Nov 12 2008

“The Truth Is Out There”

Recently I’ve tried watching a few new shows in what I think of as the X-Files genre, like Heroes and Eureka.  Science fiction mixed with supernatural and some mystery; what’s not to like?  I just can’t seem to take them seriously enough to stick with them, though.  They seem to be trying way too hard stylistically, and it’s off-putting to me.  I feel like they’re reaching through the screen and poking me in the shoulder, saying, “Isn’t this just sooooo cool?  Isn’t it?”  Maybe it is, but I’d like to figure that out for myself, without the show yelling it at me.  They seem way too self-conscious about striking the perfectly hip pose right from the start.

The looks of the actors don’t help.  They all look like they were pulled out of ads for jeans or cologne.  On the pilot of Eureka, I started laughing when the third or fourth incredibly hot babe was introduced to the superbly hunky male lead, and they turned their noses up at each other.  It’s downright distracting when everyone involved in the story is so ridiculously good-looking, and they act like it’s no big deal.  It’s like if they made a show set in Kansas but used only 7-foot-tall Chinese actors, and never explained why.

So anyway, since these new shows weren’t doing much for me, I thought I’d go back to the one that started it all.  I’ve seen a lot of the X-Files episodes, but only in reruns; so they were out of order and I’ve missed some, especially toward the end.  I’d forgotten how good this show was, and it’s refreshing to watch a show that just tries to tell an engaging story at its own pace.  What’s funny is that The X-Files became a show that was considered super-cool, but it didn’t just declare that in the first episode; it built that reputation over time.

Mulder starts out as kind of a geek, and in four episodes he hasn’t shown off ripped abs even once.  Gillian Anderson is certainly a beautiful woman, but not so distractingly Dallas-Cowboys-cheerleader-hot that you can’t imagine her being an FBI agent and going on a stakeout without a crowd forming around her.  In the early days of the Internet, her picture may have been on more screensavers and backgrounds than any other person’s, but that was because of the whole character, not just her looks.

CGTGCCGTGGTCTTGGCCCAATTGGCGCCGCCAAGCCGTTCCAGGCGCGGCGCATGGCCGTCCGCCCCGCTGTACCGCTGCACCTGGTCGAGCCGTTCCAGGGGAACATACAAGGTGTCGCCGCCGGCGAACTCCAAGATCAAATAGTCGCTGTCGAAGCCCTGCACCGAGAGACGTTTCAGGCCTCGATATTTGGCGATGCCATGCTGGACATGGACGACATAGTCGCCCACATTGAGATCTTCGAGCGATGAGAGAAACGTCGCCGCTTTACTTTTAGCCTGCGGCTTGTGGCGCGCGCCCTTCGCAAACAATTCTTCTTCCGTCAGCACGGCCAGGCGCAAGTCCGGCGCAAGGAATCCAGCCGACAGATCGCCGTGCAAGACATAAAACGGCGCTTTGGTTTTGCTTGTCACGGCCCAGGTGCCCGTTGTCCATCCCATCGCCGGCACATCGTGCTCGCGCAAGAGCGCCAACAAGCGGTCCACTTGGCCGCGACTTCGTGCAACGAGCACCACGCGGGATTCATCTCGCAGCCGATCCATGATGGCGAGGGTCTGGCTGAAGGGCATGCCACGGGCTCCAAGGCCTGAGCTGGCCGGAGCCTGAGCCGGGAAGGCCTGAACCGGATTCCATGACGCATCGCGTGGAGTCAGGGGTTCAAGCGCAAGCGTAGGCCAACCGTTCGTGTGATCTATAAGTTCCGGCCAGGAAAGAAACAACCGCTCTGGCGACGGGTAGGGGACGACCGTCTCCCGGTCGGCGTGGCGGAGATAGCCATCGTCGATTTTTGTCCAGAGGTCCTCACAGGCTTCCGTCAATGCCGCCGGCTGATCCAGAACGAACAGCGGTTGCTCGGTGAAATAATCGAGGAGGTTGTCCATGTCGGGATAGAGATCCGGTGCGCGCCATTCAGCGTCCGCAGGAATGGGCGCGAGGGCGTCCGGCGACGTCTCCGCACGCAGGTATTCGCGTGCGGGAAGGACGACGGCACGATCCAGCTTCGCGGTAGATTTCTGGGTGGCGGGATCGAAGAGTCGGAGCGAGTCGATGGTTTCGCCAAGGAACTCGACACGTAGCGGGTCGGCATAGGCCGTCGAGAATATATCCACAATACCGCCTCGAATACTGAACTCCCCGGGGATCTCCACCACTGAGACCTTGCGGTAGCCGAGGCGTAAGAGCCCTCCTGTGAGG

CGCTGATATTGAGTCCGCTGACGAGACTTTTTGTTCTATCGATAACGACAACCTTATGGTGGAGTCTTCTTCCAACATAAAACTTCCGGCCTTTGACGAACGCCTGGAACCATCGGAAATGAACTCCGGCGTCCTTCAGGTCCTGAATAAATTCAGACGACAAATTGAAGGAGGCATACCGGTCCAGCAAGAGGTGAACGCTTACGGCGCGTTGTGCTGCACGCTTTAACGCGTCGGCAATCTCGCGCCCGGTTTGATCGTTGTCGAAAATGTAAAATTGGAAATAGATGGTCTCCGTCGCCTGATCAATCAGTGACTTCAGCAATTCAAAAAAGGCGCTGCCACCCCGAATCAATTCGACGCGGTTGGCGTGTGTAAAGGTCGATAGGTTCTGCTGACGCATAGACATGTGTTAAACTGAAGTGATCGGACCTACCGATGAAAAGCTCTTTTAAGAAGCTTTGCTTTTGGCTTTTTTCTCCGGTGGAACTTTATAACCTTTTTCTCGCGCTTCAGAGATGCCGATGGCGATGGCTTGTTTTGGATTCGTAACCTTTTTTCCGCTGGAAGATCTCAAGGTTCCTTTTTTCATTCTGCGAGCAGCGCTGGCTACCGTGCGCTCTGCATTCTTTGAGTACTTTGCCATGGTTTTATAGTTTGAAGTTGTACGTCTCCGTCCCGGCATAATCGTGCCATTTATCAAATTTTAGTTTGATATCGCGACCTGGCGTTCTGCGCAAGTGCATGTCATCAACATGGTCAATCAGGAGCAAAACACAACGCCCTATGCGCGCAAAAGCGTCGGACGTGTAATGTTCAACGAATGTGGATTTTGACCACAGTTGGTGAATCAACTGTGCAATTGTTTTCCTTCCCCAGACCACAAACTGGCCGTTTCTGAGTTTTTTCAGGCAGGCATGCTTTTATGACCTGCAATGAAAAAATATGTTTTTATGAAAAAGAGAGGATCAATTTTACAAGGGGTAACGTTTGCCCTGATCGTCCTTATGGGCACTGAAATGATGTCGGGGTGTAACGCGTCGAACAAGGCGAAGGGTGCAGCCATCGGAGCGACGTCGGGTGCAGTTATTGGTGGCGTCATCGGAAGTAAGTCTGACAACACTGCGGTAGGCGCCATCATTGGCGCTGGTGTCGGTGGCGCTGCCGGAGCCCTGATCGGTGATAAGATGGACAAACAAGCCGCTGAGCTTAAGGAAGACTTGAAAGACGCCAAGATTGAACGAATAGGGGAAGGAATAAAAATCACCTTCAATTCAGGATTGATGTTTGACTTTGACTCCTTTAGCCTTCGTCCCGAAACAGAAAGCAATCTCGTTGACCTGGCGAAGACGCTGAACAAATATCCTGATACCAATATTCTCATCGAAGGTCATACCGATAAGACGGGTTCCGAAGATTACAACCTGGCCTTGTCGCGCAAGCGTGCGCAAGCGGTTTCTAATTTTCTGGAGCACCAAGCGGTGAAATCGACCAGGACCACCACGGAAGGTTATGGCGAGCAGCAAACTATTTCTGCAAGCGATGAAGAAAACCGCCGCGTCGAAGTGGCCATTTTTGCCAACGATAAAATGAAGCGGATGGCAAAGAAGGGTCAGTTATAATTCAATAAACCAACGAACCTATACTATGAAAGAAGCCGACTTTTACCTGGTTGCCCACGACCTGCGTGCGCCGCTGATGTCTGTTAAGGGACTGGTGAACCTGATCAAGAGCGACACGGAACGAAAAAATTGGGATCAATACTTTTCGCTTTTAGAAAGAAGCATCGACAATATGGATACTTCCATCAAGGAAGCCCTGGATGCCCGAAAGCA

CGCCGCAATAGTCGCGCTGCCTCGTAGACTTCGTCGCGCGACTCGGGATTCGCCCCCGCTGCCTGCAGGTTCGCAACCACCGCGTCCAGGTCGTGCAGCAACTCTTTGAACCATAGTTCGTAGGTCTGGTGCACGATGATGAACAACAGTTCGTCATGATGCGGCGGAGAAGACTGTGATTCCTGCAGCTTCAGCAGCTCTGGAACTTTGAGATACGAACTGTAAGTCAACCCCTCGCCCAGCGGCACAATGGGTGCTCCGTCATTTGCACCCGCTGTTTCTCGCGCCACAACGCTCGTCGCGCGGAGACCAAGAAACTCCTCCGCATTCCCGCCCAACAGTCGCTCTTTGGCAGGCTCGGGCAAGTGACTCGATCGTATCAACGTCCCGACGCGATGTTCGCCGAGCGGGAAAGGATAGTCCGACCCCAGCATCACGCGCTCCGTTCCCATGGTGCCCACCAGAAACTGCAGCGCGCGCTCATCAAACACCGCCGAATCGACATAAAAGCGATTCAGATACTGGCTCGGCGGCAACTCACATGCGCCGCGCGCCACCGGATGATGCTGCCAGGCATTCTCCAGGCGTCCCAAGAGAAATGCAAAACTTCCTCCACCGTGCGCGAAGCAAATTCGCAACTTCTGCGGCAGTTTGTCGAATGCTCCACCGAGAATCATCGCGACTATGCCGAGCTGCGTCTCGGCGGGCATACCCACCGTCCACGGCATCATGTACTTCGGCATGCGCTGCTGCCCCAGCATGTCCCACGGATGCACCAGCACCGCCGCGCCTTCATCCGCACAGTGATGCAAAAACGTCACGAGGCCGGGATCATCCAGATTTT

The show took its time, too.  After four episodes on the first disc (I’m Netflixing it), we’ve gotten a little of Mulder’s backstory, but we haven’t seen a single alien yet, we don’t know much about Scully, and we have no idea who Cigarette Smoking Man is or any of the other conspiracy stuff.  Two episodes have been monster-of-the-week stories, so they didn’t advance the main arc at all.  I don’t know what’s coming in the next few episodes, and I’ve probably seen them!  That’s refreshing, to watch a show that’s subtle about its mysteries and takes the time to develop them slowly.

Duchovny and Anderson are great, both in their individual roles and as a team.  The guest stars are convincingly spooky or scared or whatever they’re supposed to be.  It’s just a really solid show, and I’m looking forward to working my way through it, in order this time.  I remember it got pretty flaky toward the end, so I don’t know if I’ll make it all the way, but we’ll see.

Funnily enough, I actually missed The X-Files the first time around because I kept hearing how cool it was, and I’m contrarian that way.  If “everyone” likes something, there’s a good chance I won’t.  That helps me avoid a lot of garbage, but occasionally it means I miss something that actually is good, at least at first.  That happened to me with The Matrix, which I didn’t see until a few years ago.  If something’s really good, though, I seem to eventually discover it after the hype wears off and people still recommend it, and that’s fine.  I prefer it when the whole show is on DVD so I can watch it at my own pace anyway.

I thought about reviewing the episodes as I go, but if any show has been reviewed enough times on the Internet, it has to be this one. I may write about particular episodes that strike me as special, though.

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One Comment

  • Courtney G says:

    I completely agree with you. The X Files is so flexible with everything that they do. When Gillian Anderson has to leave for a while, they work with it. Same for David Duchovny. Their writers are phenomenal, and can come up with the scariest episodes, the funniest, and the ones that leave you in awe when the credits role. It will be tremendously hard for any other tv show to come up to that.

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